A little bit of Paris comes to Sydney in the latest Handa Opera on Sydney Harbour
Handa Opera on Sydney Harbour is Opera Australia artistic director Lyndon Terracini’s big success story. The massive annual outdoor event seemed insurmountably ambitious when it arrived in 2012: a complete opera staged on an enormous floating outdoor stage in front of a pop-up grandstand for 3,000 spectators. But it’s now become a signature Sydney spectacle, attracting audiences somewhere in the vicinity of 40,000 to 50,000 each year, many of whom have never attended an opera before. Some purists may gripe, but there’s a decent amount of artistic integrity each year, and it ticks every box imaginable for a Great Night Out.
But translating material written for indoor theatres to a larger outdoor space is a significant challenge, both artistic and logistically. Plus, there are only so many operas that are beloved enough to attract a major crowd that also lend themselves to this kind of spectacle. Opera Australia is now reaching a point where it’s ticked off most of the biggies, and will have to be cunning with programming decisions in the next few years.
This year’s choice is Puccini’s enduring masterpiece La boheme, the story of Rodolfo (Ho-Yoon Chung), a poor writer who falls deeply in love with the frail but beautiful seamstress, Mimi (Iulia Maria Dan). At the same time his best friend and roommate, the artist Marcello (Samuel Dundas) reunites with a former flame, the fiery and capricious singer, Musetta (Julie Lea Goodwin). The two pairs of lovers struggle with just about everything you can struggle with in 19th century France: poverty, sickness, jealousy, the pursuit of great art and what we might now call a “housing crisis”.
It’s an opera with big emotional impact, but is mostly played out in intimate scenes. Director Andy Morton, who’s served as assistant director for the last five years of the event, has made a valiant effort, but can’t quite bring the young bohemians’ burning hot love to vivid life in this overblown setting. He mostly finds a way to draw the audience’s attention to where it need be and make the space feel as intimate as possible, but there are instances – particularly an awkward scene change in the first two minutes, and then a few moments in Cafe Momus – when things go completely awry and focus is lost.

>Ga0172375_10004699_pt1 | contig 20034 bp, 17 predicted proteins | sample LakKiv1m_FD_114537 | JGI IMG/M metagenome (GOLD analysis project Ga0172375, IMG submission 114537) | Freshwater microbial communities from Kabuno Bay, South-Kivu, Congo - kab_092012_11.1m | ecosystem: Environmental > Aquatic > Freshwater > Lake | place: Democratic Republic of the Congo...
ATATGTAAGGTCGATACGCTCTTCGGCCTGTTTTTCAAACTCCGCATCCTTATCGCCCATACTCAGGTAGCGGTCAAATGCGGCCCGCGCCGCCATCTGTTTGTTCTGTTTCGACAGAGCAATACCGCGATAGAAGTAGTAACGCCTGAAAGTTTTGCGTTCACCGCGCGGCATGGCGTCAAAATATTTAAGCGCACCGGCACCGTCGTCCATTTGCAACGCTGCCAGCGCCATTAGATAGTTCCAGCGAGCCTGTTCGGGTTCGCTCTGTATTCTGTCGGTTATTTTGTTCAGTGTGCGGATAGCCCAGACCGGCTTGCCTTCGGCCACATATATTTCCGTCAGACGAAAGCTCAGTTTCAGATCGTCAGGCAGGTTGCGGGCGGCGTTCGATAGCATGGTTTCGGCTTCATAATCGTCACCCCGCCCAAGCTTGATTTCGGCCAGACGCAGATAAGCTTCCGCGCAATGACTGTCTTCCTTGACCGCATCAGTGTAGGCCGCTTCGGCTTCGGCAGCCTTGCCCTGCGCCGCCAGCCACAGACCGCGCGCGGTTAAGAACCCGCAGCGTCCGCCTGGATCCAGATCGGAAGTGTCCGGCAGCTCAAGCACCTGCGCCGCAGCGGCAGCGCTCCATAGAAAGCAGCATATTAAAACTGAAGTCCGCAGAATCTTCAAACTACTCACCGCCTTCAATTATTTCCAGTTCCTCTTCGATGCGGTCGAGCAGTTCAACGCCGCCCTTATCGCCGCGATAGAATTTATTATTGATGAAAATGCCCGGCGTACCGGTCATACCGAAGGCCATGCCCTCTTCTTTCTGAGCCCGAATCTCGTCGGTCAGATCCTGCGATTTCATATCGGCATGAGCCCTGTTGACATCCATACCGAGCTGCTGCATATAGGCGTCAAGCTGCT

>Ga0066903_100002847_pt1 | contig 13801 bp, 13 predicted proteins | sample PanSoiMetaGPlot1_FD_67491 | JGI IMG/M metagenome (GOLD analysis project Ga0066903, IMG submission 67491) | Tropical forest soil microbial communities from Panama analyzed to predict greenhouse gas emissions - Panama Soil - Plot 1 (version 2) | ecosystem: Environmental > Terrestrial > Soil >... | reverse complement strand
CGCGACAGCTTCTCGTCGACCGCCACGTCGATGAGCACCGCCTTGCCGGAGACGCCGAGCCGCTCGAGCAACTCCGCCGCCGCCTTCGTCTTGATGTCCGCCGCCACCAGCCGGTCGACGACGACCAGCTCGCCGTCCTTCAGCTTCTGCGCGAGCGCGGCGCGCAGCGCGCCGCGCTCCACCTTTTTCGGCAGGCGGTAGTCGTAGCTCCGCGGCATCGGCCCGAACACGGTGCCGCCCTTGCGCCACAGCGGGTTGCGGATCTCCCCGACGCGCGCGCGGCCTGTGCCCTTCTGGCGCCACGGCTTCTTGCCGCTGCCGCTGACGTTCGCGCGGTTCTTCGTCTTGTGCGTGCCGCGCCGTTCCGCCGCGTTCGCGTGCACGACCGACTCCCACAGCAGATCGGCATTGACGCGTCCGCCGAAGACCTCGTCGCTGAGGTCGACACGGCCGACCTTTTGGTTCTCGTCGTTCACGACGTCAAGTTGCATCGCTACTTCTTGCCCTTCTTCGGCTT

Morton has moved the action forth from Paris in the early 19th century to Paris in the swinging ‘60s. More specifically 1968, when mass protests broke out across the city, almost tipping into full-blown civil war. It’s not a particularly profound update and the civil unrest isn’t explored at all, but it does mean designer Dan Potra can go crazy with the glamour of the 1960s in one scene and still conjure up a sense of youthful rebellion the next. Plus, he’s able to romantically drop unseasonable snow all over the stage and the audience in the intermission. His versatile set features a massive cobblestoned streetscape with a loft right in the middle; cartoony videos are projected onto the windows of the loft. Potra and Morton manage the shifts in tone and setting effectively, but there’s a bit of gratuitous and pointless – and all too common in the opera world – objectification of women’s bodies worked into the third act.
Thankfully the performances are excellent across the board and the musical elements come together beautifully under conductor Brian Castles-Onion, who draws a wonderfully dynamic reading of the score from the Opera Australia Orchestra. There’s astonishing synergy between the singers onstage and the musicians hidden underneath it, and it’s all brilliantly served by sound designer Tony David Cray. The voices are occasionally a little over-amplified, but there’s great clarity in his work.
As Mimi and Rodolfo, Romanian soprano Iulia Maria Dan (who alternates the role with Maija Kovalevska) and Korean tenor Ho-Yoon Chung (sharing with Paul O’Neill) are well matched. Dan has a robust and richly textured voice (it’s a bigger sound than most of the singers who’ve played Mimi in Sydney in recent years) and never overplays the character’s waifish quality. Chung is a vocal showman and never wastes an opportunity to pull out his thrilling, ringing top notes, but he also brings dramatic heft.
As Musetta and Marcello, local singers Julie Lea Goodwin (she’s doing every performance – what a trooper) and Samuel Dundas (who shares the role with Christopher Tonkin) all but steal the show. Her Musetta’s waltz, performed in Potra’s sparkliest creation, is pure diva heaven, and she brings a gorgeous sensitivity to the fourth act, while Dundas is perfectly at home in his role and has an excellent connection with Goodwin throughout.
Australian bass Richard Anderson also makes a big impact with ‘Vecchia zimarra’, the philosopher Colline’s heart-wrenching fourth act aria.
As is the case every year, there are fireworks – though surprisingly little dancing despite having the wonderful Kate Champion as choreographer – but the singers almost outshine that spectacle this time around. They manage to make Opera Australia’s most ambitious event still feel exciting in its seventh year.
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